Rutgers Professor Alan Rosenthal hosted the first two private meetings this week with members of each party’s redistricting team to begin discussions on how the effort will proceed.
As reported by PolitickerNJ in December, Rosenthal is the presumptive 11th member of the commission, but his selection will not be formalized until March 3, when the two sides would need to declare an impasse if a compromise on the legislative map has not been reached.
According to souces, this is the first time Rosenthal has engaged the commission.
Supreme Court Chief Justice Stuart Rabner is due to name Rosenthal after the Rutgers professor and legislative expert’s name appeared on lists of acceptable candidates for the tie-breaker spot provided to the chief justice by both parties.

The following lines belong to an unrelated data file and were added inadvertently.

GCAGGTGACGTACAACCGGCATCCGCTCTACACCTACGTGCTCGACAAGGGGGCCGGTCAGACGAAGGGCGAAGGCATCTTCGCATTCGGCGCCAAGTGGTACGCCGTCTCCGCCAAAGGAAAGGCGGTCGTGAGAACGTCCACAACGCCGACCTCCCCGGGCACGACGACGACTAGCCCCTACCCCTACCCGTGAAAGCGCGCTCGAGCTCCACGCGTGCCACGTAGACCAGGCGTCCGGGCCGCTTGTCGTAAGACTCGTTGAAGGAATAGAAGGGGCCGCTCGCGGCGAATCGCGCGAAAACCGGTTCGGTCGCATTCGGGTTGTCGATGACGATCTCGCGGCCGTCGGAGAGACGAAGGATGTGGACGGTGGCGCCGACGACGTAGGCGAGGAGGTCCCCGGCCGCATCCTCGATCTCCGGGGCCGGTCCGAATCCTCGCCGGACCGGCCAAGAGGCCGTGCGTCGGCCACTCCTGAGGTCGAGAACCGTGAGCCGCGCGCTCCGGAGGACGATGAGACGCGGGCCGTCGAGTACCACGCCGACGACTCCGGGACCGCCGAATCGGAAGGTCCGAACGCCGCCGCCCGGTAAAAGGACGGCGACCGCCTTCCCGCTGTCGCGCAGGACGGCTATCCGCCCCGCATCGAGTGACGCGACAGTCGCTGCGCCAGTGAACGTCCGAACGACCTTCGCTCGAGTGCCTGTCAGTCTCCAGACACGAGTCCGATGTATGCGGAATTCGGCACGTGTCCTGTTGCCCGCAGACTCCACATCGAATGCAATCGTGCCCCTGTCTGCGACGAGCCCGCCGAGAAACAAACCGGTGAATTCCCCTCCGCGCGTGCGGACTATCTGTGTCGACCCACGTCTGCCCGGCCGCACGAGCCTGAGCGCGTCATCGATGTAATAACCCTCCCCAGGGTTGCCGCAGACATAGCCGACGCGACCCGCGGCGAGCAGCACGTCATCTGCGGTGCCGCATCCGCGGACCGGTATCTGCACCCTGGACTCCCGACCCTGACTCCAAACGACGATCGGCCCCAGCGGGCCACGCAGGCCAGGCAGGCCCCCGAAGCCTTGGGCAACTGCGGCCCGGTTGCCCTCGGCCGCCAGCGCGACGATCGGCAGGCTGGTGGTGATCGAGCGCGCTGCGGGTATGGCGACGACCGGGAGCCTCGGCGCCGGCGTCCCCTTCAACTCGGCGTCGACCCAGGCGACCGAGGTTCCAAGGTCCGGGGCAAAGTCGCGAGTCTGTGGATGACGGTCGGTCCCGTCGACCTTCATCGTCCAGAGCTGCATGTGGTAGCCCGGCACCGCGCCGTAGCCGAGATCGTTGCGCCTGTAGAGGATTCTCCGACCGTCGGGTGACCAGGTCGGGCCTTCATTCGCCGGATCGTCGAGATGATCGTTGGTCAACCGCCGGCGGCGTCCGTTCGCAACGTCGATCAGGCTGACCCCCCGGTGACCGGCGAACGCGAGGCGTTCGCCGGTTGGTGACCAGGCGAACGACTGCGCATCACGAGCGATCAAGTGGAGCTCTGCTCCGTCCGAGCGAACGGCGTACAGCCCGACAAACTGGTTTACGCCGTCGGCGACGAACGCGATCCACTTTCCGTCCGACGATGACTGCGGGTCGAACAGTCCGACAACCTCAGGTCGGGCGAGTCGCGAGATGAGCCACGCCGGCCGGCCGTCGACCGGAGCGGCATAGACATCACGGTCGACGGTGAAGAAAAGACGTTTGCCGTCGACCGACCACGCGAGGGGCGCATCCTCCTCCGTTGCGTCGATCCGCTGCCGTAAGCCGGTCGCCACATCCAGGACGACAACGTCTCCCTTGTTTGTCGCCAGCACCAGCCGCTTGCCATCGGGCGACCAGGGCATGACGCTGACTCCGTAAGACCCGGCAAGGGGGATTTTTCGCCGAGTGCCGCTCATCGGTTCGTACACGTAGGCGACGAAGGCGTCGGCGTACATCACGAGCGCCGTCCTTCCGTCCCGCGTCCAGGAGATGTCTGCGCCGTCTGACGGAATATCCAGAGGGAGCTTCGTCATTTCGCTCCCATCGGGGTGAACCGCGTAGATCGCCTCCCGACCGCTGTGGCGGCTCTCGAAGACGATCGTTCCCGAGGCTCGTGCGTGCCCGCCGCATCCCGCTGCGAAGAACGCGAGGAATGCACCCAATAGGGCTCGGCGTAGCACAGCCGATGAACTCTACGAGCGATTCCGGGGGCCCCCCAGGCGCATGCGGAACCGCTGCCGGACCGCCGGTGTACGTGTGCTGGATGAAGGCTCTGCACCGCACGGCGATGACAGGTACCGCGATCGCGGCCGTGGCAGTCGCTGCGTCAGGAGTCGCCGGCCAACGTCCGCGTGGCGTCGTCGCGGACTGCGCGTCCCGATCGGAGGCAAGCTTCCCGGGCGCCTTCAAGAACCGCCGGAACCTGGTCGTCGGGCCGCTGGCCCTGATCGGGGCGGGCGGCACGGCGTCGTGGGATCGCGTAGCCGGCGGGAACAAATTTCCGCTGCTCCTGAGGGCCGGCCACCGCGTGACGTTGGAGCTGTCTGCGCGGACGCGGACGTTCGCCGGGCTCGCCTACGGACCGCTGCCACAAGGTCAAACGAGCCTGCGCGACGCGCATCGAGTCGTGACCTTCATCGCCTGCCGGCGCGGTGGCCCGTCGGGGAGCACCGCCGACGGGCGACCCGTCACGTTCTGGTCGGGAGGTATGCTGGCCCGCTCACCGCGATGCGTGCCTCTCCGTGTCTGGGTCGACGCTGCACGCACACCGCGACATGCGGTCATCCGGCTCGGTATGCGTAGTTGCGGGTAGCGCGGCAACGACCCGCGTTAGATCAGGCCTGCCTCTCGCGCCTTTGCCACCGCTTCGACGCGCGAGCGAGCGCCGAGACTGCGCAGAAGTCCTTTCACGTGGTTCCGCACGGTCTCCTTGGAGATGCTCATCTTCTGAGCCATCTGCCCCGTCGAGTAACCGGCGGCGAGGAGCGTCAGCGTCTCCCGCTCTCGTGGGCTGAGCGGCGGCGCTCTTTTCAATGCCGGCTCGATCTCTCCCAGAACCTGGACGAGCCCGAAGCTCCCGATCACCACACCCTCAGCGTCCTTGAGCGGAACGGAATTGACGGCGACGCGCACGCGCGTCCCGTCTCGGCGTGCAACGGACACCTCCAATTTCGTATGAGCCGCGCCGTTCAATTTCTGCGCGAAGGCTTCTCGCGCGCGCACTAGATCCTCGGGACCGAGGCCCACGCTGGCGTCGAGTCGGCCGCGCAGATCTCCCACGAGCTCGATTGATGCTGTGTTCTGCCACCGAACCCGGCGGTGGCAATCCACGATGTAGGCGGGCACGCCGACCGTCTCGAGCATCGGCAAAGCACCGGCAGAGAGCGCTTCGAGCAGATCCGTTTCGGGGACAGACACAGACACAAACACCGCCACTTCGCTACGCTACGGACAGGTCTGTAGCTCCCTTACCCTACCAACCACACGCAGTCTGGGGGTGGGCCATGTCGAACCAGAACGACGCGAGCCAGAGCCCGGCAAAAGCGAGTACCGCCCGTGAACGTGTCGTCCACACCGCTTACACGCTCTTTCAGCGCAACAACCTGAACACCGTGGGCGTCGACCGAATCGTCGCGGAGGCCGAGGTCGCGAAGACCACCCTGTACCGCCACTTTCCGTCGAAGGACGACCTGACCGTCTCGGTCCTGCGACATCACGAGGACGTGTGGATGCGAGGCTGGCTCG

Once Rosenthal is officially named, the commission has one month to come up with a map of the state’s 40 legislative districts.
Each side has been hard at work creating maps that would give them the best chance to control the legislature. Republicans have focused much of their attention on the rise in the state’s Latino population and will likely seek to create several so-called majority minority districts where Latinos make up more than 50 percent of the district’s population.
Democrats have argued that packing minorities into fewer districts would actually diminish their voting clout and have advocated for “unpacked” districts where the minority population is spread into several districts, providing the opportunity for representation in as many districts as possible.